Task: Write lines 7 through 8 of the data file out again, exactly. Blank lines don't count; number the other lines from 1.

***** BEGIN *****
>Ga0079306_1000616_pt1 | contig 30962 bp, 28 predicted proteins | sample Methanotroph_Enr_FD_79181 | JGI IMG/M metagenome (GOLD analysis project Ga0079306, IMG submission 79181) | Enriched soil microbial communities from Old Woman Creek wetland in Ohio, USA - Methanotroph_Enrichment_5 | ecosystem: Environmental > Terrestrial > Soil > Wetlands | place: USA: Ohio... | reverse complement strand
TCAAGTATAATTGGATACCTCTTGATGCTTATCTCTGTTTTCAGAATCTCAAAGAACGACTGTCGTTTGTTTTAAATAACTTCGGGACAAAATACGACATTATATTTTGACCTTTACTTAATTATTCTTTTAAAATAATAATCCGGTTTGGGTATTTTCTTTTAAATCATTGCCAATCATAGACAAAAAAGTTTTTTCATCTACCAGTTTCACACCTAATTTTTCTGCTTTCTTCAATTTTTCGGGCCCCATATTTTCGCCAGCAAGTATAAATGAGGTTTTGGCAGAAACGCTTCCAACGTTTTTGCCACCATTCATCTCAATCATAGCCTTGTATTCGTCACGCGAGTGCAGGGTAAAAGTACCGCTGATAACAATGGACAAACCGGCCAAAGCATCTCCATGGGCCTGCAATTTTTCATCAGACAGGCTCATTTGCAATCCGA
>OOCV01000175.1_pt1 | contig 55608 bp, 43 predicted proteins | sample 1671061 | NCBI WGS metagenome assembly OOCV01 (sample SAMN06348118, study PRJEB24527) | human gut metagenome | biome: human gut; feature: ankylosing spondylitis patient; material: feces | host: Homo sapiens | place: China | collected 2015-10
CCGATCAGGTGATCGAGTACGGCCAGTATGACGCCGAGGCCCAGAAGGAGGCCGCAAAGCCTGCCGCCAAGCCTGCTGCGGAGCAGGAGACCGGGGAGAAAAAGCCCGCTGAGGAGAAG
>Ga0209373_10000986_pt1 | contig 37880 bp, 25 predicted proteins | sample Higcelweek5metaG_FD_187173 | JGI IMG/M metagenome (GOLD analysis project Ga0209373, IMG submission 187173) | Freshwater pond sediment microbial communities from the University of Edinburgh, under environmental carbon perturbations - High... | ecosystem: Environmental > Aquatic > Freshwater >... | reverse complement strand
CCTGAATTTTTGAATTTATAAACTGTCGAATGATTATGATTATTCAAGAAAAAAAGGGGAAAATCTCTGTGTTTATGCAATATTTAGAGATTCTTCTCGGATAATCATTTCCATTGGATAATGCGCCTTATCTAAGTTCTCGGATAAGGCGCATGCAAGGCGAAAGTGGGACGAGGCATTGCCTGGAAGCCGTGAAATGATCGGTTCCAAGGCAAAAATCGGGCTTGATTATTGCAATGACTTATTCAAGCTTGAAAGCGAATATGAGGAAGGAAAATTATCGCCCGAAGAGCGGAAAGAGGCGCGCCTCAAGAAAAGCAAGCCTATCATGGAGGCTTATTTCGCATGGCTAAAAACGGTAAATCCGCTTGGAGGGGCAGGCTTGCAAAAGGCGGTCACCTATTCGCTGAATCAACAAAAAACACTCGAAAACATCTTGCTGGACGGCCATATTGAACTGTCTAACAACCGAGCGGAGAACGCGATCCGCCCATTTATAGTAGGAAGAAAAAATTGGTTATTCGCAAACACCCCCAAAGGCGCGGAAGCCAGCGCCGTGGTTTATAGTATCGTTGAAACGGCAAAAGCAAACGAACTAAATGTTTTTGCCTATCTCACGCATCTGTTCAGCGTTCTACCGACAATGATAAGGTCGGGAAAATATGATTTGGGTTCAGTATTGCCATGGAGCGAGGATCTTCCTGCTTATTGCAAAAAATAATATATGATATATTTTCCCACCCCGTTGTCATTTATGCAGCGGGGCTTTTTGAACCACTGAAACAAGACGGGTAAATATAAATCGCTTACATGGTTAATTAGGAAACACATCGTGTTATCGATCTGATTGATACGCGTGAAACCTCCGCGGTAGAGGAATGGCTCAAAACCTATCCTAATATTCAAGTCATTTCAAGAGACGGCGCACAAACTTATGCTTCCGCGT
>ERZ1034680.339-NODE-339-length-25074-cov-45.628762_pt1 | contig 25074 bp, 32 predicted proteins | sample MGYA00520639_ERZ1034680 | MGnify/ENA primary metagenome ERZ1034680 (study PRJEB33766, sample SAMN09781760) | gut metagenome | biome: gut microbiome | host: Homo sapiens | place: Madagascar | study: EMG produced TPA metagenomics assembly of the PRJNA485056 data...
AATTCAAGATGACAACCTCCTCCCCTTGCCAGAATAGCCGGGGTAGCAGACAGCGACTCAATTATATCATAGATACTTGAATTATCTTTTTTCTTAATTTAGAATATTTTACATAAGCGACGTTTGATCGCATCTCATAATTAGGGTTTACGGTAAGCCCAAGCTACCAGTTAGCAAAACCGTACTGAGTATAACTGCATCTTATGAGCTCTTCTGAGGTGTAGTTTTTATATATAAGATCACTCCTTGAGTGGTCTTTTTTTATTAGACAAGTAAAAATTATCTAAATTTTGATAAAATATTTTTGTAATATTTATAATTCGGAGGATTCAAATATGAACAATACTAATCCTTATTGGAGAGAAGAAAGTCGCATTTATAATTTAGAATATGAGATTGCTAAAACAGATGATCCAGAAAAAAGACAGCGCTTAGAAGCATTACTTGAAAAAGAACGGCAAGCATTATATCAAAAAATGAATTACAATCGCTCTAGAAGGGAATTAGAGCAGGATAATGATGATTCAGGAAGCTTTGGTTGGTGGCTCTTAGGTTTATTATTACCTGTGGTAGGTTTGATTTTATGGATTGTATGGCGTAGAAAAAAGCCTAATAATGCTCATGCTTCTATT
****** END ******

>ERZ1034680.339-NODE-339-length-25074-cov-45.628762_pt1 | contig 25074 bp, 32 predicted proteins | sample MGYA00520639_ERZ1034680 | MGnify/ENA primary metagenome ERZ1034680 (study PRJEB33766, sample SAMN09781760) | gut metagenome | biome: gut microbiome | host: Homo sapiens | place: Madagascar | study: EMG produced TPA metagenomics assembly of the PRJNA485056 data...
AATTCAAGATGACAACCTCCTCCCCTTGCCAGAATAGCCGGGGTAGCAGACAGCGACTCAATTATATCATAGATACTTGAATTATCTTTTTTCTTAATTTAGAATATTTTACATAAGCGACGTTTGATCGCATCTCATAATTAGGGTTTACGGTAAGCCCAAGCTACCAGTTAGCAAAACCGTACTGAGTATAACTGCATCTTATGAGCTCTTCTGAGGTGTAGTTTTTATATATAAGATCACTCCTTGAGTGGTCTTTTTTTATTAGACAAGTAAAAATTATCTAAATTTTGATAAAATATTTTTGTAATATTTATAATTCGGAGGATTCAAATATGAACAATACTAATCCTTATTGGAGAGAAGAAAGTCGCATTTATAATTTAGAATATGAGATTGCTAAAACAGATGATCCAGAAAAAAGACAGCGCTTAGAAGCATTACTTGAAAAAGAACGGCAAGCATTATATCAAAAAATGAATTACAATCGCTCTAGAAGGGAATTAGAGCAGGATAATGATGATTCAGGAAGCTTTGGTTGGTGGCTCTTAGGTTTATTATTACCTGTGGTAGGTTTGATTTTATGGATTGTATGGCGTAGAAAAAAGCCTAATAATGCTCATGCTTCTATT